About 100 years later, even the aged Queen Victoria, who sat in her wheelchair as the chorus began, struggled to her feet as the choir sang, “King of kings and Lord of lords.” She said, “No way will I sit in the presence of the King of kings.”

Frank C. and Jean T. also sent in the story about George II. In addition, Frank wrote this about the Messiah oratorio:

The first performance was here in Dublin. Gentlemen were asked not to wear swords and ladies to remove their hoops as a crush was expected. One of the singers was a well-known high-class escort. After she sang. “I Know My Redeemer Liveth,” a man in the audience was so moved he called out to her “for that many sins are forgiven you.”

Giveaways

Art of the Arcane: Ides of March Mystery, Thriller, and Crime Giveaway. Once again, I have teamed up with a number of excellent writers to put together a truly fine selection of books to give away to our email lists and newsletter reades. This one has some great titles in it (including, of course, Kill the Quarterback), and you have an excellent chance of finding a great weekend read. Head on over there right away and see what’s available: https://artofthearcane.com/march-mystery-giveaway/…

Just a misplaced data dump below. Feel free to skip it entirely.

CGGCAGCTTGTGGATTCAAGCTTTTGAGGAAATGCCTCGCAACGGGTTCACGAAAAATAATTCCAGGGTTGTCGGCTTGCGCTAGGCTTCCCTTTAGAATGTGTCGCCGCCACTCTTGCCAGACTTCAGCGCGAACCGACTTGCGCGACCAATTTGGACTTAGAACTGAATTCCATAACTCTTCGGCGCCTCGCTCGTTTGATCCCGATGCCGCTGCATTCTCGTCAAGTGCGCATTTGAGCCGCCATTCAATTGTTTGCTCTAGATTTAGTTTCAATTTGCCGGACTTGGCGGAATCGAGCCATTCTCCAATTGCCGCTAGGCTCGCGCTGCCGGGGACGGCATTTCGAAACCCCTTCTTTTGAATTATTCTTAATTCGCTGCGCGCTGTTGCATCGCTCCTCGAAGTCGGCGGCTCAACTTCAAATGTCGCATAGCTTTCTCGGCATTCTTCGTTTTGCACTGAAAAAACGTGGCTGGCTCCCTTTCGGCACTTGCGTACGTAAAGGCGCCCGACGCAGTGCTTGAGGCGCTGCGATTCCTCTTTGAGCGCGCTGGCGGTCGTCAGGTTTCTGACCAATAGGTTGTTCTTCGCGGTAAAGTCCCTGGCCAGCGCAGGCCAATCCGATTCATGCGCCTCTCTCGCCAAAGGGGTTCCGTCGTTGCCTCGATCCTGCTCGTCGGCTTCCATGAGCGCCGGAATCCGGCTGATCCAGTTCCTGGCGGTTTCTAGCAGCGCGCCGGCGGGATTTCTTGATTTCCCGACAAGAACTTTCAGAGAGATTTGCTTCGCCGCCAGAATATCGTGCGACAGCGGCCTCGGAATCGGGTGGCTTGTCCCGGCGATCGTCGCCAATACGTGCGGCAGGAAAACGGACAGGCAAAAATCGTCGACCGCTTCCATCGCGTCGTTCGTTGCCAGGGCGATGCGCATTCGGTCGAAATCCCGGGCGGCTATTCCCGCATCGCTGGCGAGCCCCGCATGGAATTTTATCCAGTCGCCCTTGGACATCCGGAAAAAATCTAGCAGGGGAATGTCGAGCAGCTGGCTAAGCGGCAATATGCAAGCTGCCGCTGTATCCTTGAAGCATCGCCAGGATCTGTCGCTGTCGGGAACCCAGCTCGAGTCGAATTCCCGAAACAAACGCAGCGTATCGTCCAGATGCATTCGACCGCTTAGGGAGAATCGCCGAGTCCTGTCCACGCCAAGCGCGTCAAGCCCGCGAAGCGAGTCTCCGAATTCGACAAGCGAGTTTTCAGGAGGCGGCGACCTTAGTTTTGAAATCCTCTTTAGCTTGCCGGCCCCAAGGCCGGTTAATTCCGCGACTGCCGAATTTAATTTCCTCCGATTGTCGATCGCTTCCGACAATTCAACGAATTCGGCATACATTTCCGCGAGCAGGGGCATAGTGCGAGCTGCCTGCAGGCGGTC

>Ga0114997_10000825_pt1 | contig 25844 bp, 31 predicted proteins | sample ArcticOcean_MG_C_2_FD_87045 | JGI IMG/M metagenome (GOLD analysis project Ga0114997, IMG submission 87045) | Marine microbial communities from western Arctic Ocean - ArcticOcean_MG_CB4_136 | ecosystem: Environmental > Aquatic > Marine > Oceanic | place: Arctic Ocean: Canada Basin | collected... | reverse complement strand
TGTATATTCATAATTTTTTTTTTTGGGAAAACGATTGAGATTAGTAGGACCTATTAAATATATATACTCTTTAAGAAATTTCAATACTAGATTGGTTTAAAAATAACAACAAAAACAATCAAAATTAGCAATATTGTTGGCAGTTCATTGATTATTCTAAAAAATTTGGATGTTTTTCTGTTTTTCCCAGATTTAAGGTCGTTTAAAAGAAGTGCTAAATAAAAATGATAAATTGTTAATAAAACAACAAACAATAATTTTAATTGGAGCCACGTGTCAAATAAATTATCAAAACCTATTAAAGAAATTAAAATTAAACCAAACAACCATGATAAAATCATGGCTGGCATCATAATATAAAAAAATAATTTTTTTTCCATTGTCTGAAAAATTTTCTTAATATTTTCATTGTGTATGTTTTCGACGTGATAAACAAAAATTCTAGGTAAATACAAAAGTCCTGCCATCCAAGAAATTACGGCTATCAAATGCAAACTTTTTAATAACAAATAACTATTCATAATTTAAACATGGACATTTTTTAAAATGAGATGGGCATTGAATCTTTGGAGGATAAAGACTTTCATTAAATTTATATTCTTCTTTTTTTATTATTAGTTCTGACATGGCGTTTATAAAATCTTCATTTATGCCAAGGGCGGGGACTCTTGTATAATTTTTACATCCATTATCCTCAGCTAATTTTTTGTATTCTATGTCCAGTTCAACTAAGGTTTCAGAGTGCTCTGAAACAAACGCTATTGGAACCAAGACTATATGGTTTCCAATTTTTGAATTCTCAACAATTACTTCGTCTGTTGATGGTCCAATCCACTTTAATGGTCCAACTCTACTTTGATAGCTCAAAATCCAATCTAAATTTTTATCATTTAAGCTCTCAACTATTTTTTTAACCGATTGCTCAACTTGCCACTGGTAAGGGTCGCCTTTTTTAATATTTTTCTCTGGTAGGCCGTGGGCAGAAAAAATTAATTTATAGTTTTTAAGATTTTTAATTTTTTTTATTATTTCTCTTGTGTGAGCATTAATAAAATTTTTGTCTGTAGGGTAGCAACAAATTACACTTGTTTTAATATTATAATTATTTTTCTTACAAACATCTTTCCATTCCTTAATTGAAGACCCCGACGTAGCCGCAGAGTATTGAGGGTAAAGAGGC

The Prolific Reader. Kill the Quarterback is listed there along with some other great mysteries. https://theprolificreader.com/mystery/

https://www.instafreebie.com/gg/HCqRcAvQK0Pr9IpLcGT4Addictive Suspense and Thrillers Giveaway.This giveaway, which includes Kill the Quarterback, is a carefully compiled selection of high-octane, fast-paced mystery-suspense-thrillers, full of action, suspense and drama from debut to bestselling authors. Some of the books are already available while others are coming soon. Take a moment to check them out and claim any that intrigue you for absolutely free.

A name for this newsletter? (continued)

Suggestions continue to come in for a name for this newsletter — some facetious, some not so:

Robyn K: I like Seventh Inning Stretch.

Jim S.: I saw some of the suggestions for a title for your newsletter and most seem to do a play off of your name. This just gave me a thought for a title: Cookin’ All on the Stove. Corny? Yeah. Just what came to me.

Scott D.: Have you considered Stovall’s Oven? Camp Stovall? Campy Stove for All? (that last one might be a bit thin 😊)